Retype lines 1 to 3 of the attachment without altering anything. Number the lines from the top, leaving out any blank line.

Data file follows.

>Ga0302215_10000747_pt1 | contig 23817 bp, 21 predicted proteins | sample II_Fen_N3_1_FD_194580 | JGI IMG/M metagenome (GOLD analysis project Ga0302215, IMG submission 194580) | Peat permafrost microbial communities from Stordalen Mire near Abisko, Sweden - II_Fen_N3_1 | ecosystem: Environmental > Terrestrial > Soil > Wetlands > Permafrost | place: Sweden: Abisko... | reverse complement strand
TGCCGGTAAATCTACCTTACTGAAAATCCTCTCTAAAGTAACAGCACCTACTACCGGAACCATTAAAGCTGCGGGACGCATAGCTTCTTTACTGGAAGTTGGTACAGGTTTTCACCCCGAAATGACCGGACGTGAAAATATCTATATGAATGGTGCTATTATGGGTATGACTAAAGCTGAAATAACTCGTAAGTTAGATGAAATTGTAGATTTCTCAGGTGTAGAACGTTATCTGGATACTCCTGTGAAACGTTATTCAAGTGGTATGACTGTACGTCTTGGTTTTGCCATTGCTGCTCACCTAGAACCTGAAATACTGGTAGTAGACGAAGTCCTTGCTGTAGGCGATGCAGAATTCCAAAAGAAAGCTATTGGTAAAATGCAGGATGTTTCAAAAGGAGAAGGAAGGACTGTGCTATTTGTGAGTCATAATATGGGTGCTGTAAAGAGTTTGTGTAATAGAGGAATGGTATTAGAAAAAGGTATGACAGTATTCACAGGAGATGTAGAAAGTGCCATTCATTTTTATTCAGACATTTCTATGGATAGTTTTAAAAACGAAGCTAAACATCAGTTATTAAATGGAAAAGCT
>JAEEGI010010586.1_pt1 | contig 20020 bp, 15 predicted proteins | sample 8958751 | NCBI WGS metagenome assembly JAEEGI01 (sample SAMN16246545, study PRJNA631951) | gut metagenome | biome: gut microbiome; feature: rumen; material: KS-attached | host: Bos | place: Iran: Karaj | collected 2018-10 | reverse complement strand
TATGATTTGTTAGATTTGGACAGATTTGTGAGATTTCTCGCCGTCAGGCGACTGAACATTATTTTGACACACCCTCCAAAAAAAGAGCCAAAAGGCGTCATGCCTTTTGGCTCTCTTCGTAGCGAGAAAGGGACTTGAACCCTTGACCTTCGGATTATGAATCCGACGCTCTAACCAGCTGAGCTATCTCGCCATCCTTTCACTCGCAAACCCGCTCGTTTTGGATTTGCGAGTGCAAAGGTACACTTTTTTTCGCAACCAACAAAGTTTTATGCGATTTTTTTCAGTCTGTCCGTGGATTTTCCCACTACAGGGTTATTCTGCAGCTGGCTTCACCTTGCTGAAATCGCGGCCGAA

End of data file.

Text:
>Ga0302215_10000747_pt1 | contig 23817 bp, 21 predicted proteins | sample II_Fen_N3_1_FD_194580 | JGI IMG/M metagenome (GOLD analysis project Ga0302215, IMG submission 194580) | Peat permafrost microbial communities from Stordalen Mire near Abisko, Sweden - II_Fen_N3_1 | ecosystem: Environmental > Terrestrial > Soil > Wetlands > Permafrost | place: Sweden: Abisko... | reverse complement strand
TGCCGGTAAATCTACCTTACTGAAAATCCTCTCTAAAGTAACAGCACCTACTACCGGAACCATTAAAGCTGCGGGACGCATAGCTTCTTTACTGGAAGTTGGTACAGGTTTTCACCCCGAAATGACCGGACGTGAAAATATCTATATGAATGGTGCTATTATGGGTATGACTAAAGCTGAAATAACTCGTAAGTTAGATGAAATTGTAGATTTCTCAGGTGTAGAACGTTATCTGGATACTCCTGTGAAACGTTATTCAAGTGGTATGACTGTACGTCTTGGTTTTGCCATTGCTGCTCACCTAGAACCTGAAATACTGGTAGTAGACGAAGTCCTTGCTGTAGGCGATGCAGAATTCCAAAAGAAAGCTATTGGTAAAATGCAGGATGTTTCAAAAGGAGAAGGAAGGACTGTGCTATTTGTGAGTCATAATATGGGTGCTGTAAAGAGTTTGTGTAATAGAGGAATGGTATTAGAAAAAGGTATGACAGTATTCACAGGAGATGTAGAAAGTGCCATTCATTTTTATTCAGACATTTCTATGGATAGTTTTAAAAACGAAGCTAAACATCAGTTATTAAATGGAAAAGCT
>JAEEGI010010586.1_pt1 | contig 20020 bp, 15 predicted proteins | sample 8958751 | NCBI WGS metagenome assembly JAEEGI01 (sample SAMN16246545, study PRJNA631951) | gut metagenome | biome: gut microbiome; feature: rumen; material: KS-attached | host: Bos | place: Iran: Karaj | collected 2018-10 | reverse complement strand